Here, in La Roche’s warm sepia, we look west to find 57 gents (and five tykes) with an equal number of top hats, bowlers and other chapeaux, even a straw skimmer. Most of the men sit on 27 lanterned rigs pulled by at least 33 horses.

By 1900 and fueled by the Gold Rush, Seattle Transfer employed 79 men and 85 horses. In Seattle and the Orient/Souvenir Edition, a 184-page book published by The Seattle Times and sold for 25 cents, the firm elicited praise: “The company has the right – in fact, are the only people in Seattle who have it – of boarding all incoming vessels and trains and soliciting baggage.” With no intended distaste, the book also noted how the firm dispatched the waste of its charges: “All the refuse is carried to the rear of the building and from there dumped into the Sound, the waters of which rise with each succeeding tide.”

Seattle Transfer did garner attention for more savory, constructive deeds. In 1898, when New York Evening Telegram readers balloted with nearly 300,000 coupons to proclaim firefighter F.A. Louis and rail conductor R.C. Dodge “the most popular men in the American metropolis,” their prize was a celebrated trip through Seattle to the Klondike. Seattle Transfer handled their 16 pieces of excess baggage.

One year later, in what The Seattle Times termed “a most peculiar accident,” two horses fell into and were imprisoned for nearly 10 hours inside a sewer excavation at Pike Street and Broadway. Who rode to the rescue with a block and tackle to extricate the steeds? Hi ho, Seattle Transfer!

WEB EXTRAS

For even more great history, check out our Seattle Now & Then 360 version of the column!

Here, in chronological order, are eight clippings from The Seattle Times online archive (available via Seattle Public Library) and Seattle and the Orient/Souvenir Edition that were helpful in the preparation of this column. Click on any clipping to enlarge it. –Clay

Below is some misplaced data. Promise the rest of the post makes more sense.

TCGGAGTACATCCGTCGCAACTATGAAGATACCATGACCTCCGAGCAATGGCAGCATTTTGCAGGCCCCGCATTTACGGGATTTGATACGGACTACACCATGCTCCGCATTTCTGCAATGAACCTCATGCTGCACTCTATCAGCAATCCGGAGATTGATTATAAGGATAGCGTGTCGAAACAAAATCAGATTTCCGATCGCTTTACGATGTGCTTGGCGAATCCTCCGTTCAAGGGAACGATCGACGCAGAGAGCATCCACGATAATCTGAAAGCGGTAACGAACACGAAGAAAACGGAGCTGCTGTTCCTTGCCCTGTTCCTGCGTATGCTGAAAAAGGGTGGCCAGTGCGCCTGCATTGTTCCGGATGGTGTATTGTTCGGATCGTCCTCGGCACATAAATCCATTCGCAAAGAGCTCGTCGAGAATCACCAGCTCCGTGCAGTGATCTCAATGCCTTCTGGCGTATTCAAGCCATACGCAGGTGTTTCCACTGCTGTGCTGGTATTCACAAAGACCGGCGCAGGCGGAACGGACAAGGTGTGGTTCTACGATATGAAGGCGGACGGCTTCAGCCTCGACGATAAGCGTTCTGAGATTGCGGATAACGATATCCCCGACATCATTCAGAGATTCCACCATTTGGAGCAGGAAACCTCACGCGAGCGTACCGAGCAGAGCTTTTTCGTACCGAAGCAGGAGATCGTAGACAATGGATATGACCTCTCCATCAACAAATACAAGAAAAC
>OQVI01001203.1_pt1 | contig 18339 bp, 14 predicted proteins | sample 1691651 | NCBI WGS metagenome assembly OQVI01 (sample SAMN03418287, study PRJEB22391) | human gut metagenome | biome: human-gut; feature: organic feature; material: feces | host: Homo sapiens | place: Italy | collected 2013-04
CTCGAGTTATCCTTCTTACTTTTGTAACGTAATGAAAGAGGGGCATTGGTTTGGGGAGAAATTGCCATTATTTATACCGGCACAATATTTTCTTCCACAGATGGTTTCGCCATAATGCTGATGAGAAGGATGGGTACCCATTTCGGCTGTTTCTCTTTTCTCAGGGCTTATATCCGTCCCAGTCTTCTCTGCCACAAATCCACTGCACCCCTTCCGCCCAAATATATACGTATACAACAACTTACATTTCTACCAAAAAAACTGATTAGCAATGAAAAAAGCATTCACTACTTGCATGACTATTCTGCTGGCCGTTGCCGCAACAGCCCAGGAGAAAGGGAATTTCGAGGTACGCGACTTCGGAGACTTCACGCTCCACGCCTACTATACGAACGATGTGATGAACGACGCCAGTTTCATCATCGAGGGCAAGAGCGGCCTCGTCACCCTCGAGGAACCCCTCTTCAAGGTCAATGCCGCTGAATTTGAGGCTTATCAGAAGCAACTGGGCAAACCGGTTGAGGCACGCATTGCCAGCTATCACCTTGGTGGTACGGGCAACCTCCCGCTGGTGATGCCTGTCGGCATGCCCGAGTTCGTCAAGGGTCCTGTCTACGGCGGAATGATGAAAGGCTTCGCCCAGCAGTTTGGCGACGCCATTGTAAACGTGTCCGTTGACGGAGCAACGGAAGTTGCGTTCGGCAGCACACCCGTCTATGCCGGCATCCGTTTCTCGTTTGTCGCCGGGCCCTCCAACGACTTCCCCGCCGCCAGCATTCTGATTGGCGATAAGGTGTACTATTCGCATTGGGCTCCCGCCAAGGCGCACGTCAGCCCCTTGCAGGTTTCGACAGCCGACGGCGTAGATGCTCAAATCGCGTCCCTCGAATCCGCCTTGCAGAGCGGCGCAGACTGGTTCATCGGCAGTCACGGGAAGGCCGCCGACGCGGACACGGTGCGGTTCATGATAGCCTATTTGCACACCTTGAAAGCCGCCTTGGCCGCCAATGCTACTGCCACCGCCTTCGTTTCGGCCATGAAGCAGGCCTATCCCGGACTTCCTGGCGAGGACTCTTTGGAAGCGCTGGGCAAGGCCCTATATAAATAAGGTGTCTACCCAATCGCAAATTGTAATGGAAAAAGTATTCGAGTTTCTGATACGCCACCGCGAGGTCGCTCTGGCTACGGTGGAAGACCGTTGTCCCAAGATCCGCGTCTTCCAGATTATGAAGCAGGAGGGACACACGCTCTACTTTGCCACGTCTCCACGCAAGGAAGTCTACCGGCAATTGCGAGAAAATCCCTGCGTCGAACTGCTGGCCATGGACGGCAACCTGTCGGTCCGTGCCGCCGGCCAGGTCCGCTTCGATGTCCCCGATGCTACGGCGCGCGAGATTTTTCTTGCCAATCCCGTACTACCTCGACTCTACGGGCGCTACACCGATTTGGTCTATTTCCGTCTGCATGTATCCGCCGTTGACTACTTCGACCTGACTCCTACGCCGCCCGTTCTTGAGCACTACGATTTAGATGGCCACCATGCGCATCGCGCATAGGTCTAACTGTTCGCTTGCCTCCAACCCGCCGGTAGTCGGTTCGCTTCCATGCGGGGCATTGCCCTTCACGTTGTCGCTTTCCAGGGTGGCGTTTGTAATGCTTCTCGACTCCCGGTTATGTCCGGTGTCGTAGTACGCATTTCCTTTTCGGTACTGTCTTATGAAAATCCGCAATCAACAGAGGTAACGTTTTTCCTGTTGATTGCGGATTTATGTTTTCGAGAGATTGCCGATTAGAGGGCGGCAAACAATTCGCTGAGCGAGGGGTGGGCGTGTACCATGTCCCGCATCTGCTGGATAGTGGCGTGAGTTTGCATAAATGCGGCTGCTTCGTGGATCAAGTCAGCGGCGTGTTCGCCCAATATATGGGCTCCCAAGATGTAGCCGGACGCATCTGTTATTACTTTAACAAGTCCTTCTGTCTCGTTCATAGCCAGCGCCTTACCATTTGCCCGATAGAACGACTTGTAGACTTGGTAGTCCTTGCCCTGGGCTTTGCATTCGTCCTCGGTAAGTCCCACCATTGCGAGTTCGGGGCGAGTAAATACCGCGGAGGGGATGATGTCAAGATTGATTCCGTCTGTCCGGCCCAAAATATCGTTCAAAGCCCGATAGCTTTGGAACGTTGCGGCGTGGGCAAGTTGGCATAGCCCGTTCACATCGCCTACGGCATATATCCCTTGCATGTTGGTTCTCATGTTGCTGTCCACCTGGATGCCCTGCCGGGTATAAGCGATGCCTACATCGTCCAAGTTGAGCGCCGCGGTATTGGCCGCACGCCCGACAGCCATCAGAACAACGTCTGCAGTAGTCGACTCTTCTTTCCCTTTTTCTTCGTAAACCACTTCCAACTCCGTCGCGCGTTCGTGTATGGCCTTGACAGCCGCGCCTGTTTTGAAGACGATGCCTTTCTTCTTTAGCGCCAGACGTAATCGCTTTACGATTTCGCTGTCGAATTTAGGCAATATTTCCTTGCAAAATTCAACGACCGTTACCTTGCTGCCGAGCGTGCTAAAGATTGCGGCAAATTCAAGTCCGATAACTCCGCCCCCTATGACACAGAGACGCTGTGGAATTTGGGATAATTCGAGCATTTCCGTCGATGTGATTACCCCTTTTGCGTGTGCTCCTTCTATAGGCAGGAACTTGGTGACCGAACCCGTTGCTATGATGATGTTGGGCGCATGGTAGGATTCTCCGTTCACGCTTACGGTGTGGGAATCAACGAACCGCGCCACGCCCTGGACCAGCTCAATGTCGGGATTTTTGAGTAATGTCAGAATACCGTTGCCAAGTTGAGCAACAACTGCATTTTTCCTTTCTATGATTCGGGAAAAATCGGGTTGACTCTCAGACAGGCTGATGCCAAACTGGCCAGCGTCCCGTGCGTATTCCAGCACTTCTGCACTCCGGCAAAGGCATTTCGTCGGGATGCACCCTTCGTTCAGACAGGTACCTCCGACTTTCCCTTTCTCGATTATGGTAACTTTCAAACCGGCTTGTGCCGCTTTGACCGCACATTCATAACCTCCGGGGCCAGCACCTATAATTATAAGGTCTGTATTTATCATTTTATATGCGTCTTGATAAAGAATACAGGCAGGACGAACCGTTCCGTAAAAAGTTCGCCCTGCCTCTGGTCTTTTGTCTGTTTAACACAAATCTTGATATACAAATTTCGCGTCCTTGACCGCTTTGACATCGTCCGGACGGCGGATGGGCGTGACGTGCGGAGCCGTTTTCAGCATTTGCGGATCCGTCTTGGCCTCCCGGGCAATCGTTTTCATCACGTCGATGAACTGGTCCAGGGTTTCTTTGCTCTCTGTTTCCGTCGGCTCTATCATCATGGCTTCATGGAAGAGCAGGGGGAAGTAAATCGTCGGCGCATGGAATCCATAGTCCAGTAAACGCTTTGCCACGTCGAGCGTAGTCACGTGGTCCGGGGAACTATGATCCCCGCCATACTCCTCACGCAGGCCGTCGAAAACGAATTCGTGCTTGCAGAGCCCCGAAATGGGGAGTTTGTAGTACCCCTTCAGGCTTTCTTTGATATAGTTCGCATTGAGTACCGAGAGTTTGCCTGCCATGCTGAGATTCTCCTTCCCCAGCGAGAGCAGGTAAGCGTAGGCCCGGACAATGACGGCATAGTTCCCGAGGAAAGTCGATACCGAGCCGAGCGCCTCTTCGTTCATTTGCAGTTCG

Dec. 11, 1895, Seattle Times, page 11
April 27, 1897, Seattle Times, page 2
Feb. 23, 1898, Seattle Times, page 10
May 28, 1899, Seattle Times, page 23 (juxtaposed with “Manhood Restored” ad)
Sept. 17, 1899, Seattle Times, page 5
1900 “Seattle and the Orient” excerpt
April 7, 1904, Seattle Times, page 14
Jan. 30, 1905, Seattle Times, page 12

Anything else to add, gents?

Here’s a few more from the general neighborhood.  Oh have so many more to pull and share – after we complete our first vacation in 38 years.  It is a vacation we hope to survive.

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(ABOVE:  Pouch in Pompei – by Genevieve McCoy)

 

Seattle Now & Then: Tideflats Panorama, 1916

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THEN: What may appear to be a mast atop the foreground boat is actually a sort of crane, says Jim Wheat, president of Ballard-based Captain’s Nautical Supplies. Our thanks also go to Ron Edge for finding this panorama and pinpointing key buildings. (Museum of History and Industry)
NOW: In our rooftop repeat, the 1962 Space Needle, downtown skyline, Port of Seattle cranes and Spokane Street Viaduct add present-day context. Even CenturyLink Field and T-Mobile Park peek out beneath the Smith Tower. In the foreground, instead of bereft docks and scattered pools is the warehouse work of Compton Lumber and Rainier Cold Storage.

(Published in Seattle Times online on May 9, 2019,
and in print on May 12, 2019)

Bolstering a booming city by transforming its landscape
By Clay Eals

For those who may doubt the potential for documentary photography to enter the realm of art, we submit this stunning panorama, looking north toward downtown Seattle in 1916.

Elements of this are expressive, ephemeral, even ethereal. This is in part because two beloved and glowing touchstones of our past – the Smith Tower (far right, completed in 1914 and for decades fondly known as the tallest building west of the Mississippi) and Sears Roebuck Tower (second from right, completed in 1915, becoming the Starbucks Center in 1997) – take a backseat to Seattle’s rapidly evolving industrial backbone on the splayed flats of the lower Duwamish River. It’s a plain that we now call SoDo.

We see no people, but evidence of their existence abounds. The chief subject, barely afloat in the foreground, is a small, sturdy freight boat, which the Webster & Stevens photographer may have showcased to symbolize an even earlier time when seafaring was the primary mode of commerce and connection for a city defined by its water.